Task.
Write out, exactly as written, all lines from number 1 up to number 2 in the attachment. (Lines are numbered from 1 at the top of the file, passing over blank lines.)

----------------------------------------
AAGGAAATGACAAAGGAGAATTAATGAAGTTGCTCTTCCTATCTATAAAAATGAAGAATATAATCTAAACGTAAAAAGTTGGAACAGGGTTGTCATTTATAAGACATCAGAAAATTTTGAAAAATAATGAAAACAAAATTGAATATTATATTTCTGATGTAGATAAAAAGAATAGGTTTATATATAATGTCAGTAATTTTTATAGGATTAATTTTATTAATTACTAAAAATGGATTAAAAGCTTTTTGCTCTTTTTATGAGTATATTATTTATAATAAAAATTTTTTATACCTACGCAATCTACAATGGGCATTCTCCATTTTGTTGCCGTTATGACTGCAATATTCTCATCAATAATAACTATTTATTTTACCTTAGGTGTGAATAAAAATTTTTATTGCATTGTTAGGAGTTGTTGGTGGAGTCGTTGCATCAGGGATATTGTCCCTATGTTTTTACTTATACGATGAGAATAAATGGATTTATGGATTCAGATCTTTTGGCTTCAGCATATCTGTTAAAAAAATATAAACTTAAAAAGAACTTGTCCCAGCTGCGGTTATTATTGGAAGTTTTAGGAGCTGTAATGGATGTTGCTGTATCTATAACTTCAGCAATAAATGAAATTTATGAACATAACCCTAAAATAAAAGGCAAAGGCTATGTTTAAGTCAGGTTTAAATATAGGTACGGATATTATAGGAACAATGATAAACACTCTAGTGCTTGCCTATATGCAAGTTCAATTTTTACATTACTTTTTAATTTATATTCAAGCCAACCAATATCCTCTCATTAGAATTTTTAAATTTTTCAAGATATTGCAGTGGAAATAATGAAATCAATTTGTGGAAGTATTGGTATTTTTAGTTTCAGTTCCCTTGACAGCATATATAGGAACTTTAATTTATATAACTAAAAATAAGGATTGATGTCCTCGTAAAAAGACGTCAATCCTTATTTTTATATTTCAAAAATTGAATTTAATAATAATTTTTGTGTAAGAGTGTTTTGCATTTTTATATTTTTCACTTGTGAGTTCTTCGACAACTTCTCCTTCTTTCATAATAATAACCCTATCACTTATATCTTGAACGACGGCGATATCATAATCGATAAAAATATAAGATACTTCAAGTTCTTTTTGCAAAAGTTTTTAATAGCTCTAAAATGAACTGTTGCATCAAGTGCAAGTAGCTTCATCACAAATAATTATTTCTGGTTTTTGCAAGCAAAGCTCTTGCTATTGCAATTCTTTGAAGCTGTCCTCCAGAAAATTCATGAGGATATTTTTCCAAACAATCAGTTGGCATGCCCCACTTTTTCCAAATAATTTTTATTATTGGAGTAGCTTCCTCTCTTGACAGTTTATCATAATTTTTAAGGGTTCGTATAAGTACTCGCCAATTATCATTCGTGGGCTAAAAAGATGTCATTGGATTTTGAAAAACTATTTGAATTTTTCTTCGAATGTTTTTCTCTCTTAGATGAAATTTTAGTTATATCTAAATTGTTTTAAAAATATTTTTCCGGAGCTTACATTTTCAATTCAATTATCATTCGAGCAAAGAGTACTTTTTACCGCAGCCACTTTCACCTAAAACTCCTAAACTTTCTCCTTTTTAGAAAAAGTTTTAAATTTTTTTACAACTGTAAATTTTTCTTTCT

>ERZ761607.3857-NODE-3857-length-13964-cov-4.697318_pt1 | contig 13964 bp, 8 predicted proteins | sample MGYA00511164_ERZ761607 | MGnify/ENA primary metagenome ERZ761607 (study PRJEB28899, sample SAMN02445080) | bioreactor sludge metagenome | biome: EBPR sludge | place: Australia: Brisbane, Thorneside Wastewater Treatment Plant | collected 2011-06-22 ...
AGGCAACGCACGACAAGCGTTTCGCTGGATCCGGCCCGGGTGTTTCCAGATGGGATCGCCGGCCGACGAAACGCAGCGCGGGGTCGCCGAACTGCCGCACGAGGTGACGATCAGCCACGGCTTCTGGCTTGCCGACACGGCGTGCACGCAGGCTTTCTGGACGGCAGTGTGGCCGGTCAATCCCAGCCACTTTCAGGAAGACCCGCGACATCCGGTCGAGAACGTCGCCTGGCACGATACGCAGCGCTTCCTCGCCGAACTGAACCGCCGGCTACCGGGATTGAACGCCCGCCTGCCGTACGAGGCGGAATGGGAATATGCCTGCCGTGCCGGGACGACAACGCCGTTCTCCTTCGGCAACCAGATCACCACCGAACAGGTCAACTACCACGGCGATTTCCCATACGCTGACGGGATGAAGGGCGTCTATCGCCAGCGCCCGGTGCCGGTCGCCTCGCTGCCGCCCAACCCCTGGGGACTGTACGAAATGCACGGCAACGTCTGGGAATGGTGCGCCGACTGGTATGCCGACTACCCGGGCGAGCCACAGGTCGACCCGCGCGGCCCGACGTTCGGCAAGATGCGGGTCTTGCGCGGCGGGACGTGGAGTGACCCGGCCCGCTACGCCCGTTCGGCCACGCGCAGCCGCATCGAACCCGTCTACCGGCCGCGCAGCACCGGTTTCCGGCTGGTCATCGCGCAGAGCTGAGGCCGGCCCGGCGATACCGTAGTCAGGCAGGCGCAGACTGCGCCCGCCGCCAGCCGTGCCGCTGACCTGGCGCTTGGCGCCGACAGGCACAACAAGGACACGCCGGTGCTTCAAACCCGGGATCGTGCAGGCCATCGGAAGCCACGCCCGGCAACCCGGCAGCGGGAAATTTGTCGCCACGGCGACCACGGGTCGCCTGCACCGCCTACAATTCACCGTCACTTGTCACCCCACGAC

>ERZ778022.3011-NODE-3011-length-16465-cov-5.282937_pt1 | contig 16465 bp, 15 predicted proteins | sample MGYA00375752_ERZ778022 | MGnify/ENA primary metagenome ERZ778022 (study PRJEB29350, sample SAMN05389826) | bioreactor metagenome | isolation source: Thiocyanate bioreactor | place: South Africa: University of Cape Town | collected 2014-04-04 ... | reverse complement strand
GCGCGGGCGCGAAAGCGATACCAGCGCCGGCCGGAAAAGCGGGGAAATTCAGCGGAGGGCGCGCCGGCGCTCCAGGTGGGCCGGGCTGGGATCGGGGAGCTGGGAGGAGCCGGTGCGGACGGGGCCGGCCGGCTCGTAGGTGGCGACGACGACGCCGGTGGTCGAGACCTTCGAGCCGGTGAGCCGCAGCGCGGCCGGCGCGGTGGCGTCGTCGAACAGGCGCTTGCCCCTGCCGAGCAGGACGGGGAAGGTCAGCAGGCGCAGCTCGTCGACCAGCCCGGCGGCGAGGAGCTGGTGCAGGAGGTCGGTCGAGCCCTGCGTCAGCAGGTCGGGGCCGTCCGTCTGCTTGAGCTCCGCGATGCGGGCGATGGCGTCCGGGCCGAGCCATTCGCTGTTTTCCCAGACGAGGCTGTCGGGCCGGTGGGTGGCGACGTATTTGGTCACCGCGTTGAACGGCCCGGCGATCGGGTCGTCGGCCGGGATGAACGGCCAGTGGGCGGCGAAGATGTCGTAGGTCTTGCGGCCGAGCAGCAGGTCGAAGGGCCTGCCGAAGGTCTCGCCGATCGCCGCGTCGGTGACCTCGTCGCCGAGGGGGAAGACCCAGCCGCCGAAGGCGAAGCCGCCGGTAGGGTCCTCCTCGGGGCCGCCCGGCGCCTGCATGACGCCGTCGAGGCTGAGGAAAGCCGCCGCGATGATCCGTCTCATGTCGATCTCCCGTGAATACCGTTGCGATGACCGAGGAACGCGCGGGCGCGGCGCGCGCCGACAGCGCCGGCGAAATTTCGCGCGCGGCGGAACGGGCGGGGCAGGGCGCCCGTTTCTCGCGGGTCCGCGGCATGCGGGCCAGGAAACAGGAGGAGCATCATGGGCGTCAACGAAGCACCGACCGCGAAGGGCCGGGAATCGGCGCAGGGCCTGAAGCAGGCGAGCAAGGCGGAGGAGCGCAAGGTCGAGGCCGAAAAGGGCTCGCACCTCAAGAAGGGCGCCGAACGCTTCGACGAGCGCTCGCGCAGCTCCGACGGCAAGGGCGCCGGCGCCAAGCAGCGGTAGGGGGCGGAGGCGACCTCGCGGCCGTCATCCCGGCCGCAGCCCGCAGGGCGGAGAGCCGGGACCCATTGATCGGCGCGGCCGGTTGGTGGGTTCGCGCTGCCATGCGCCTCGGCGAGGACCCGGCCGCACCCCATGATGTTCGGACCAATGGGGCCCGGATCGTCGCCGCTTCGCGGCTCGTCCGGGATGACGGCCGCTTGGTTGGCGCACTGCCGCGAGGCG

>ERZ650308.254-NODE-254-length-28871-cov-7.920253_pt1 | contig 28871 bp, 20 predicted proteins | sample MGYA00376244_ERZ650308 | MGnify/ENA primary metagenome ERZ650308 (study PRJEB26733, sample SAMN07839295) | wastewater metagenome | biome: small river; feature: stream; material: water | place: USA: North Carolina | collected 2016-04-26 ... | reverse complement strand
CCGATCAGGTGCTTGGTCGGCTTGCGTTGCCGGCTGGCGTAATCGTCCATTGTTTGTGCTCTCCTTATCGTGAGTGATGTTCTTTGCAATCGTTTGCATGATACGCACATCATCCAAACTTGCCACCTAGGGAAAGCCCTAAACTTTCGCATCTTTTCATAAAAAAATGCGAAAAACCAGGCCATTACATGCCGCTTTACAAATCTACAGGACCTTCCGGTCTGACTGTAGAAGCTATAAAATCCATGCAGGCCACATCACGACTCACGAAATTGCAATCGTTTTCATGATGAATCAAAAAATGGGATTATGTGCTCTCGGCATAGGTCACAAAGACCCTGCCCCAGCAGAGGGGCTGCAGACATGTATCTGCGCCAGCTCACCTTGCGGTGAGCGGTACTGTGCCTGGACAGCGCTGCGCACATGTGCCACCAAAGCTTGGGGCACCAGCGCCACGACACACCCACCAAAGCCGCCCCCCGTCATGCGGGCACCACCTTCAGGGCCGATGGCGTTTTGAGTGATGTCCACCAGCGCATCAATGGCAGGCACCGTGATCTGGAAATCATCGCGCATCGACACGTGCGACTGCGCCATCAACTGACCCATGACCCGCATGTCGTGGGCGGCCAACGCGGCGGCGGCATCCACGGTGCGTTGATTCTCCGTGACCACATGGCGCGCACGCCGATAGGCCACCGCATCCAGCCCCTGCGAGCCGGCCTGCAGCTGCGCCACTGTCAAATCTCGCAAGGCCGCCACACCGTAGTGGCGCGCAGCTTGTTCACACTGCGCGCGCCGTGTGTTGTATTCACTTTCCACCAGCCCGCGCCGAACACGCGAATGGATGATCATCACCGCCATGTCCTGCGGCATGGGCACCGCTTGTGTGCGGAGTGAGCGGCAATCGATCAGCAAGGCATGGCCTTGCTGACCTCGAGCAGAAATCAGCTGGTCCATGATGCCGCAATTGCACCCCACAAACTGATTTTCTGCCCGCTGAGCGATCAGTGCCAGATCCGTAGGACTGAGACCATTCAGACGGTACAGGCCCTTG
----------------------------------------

AAGGAAATGACAAAGGAGAATTAATGAAGTTGCTCTTCCTATCTATAAAAATGAAGAATATAATCTAAACGTAAAAAGTTGGAACAGGGTTGTCATTTATAAGACATCAGAAAATTTTGAAAAATAATGAAAACAAAATTGAATATTATATTTCTGATGTAGATAAAAAGAATAGGTTTATATATAATGTCAGTAATTTTTATAGGATTAATTTTATTAATTACTAAAAATGGATTAAAAGCTTTTTGCTCTTTTTATGAGTATATTATTTATAATAAAAATTTTTTATACCTACGCAATCTACAATGGGCATTCTCCATTTTGTTGCCGTTATGACTGCAATATTCTCATCAATAATAACTATTTATTTTACCTTAGGTGTGAATAAAAATTTTTATTGCATTGTTAGGAGTTGTTGGTGGAGTCGTTGCATCAGGGATATTGTCCCTATGTTTTTACTTATACGATGAGAATAAATGGATTTATGGATTCAGATCTTTTGGCTTCAGCATATCTGTTAAAAAAATATAAACTTAAAAAGAACTTGTCCCAGCTGCGGTTATTATTGGAAGTTTTAGGAGCTGTAATGGATGTTGCTGTATCTATAACTTCAGCAATAAATGAAATTTATGAACATAACCCTAAAATAAAAGGCAAAGGCTATGTTTAAGTCAGGTTTAAATATAGGTACGGATATTATAGGAACAATGATAAACACTCTAGTGCTTGCCTATATGCAAGTTCAATTTTTACATTACTTTTTAATTTATATTCAAGCCAACCAATATCCTCTCATTAGAATTTTTAAATTTTTCAAGATATTGCAGTGGAAATAATGAAATCAATTTGTGGAAGTATTGGTATTTTTAGTTTCAGTTCCCTTGACAGCATATATAGGAACTTTAATTTATATAACTAAAAATAAGGATTGATGTCCTCGTAAAAAGACGTCAATCCTTATTTTTATATTTCAAAAATTGAATTTAATAATAATTTTTGTGTAAGAGTGTTTTGCATTTTTATATTTTTCACTTGTGAGTTCTTCGACAACTTCTCCTTCTTTCATAATAATAACCCTATCACTTATATCTTGAACGACGGCGATATCATAATCGATAAAAATATAAGATACTTCAAGTTCTTTTTGCAAAAGTTTTTAATAGCTCTAAAATGAACTGTTGCATCAAGTGCAAGTAGCTTCATCACAAATAATTATTTCTGGTTTTTGCAAGCAAAGCTCTTGCTATTGCAATTCTTTGAAGCTGTCCTCCAGAAAATTCATGAGGATATTTTTCCAAACAATCAGTTGGCATGCCCCACTTTTTCCAAATAATTTTTATTATTGGAGTAGCTTCCTCTCTTGACAGTTTATCATAATTTTTAAGGGTTCGTATAAGTACTCGCCAATTATCATTCGTGGGCTAAAAAGATGTCATTGGATTTTGAAAAACTATTTGAATTTTTCTTCGAATGTTTTTCTCTCTTAGATGAAATTTTAGTTATATCTAAATTGTTTTAAAAATATTTTTCCGGAGCTTACATTTTCAATTCAATTATCATTCGAGCAAAGAGTACTTTTTACCGCAGCCACTTTCACCTAAAACTCCTAAACTTTCTCCTTTTTAGAAAAAGTTTTAAATTTTTTTACAACTGTAAATTTTTCTTTCT

>ERZ761607.3857-NODE-3857-length-13964-cov-4.697318_pt1 | contig 13964 bp, 8 predicted proteins | sample MGYA00511164_ERZ761607 | MGnify/ENA primary metagenome ERZ761607 (study PRJEB28899, sample SAMN02445080) | bioreactor sludge metagenome | biome: EBPR sludge | place: Australia: Brisbane, Thorneside Wastewater Treatment Plant | collected 2011-06-22 ...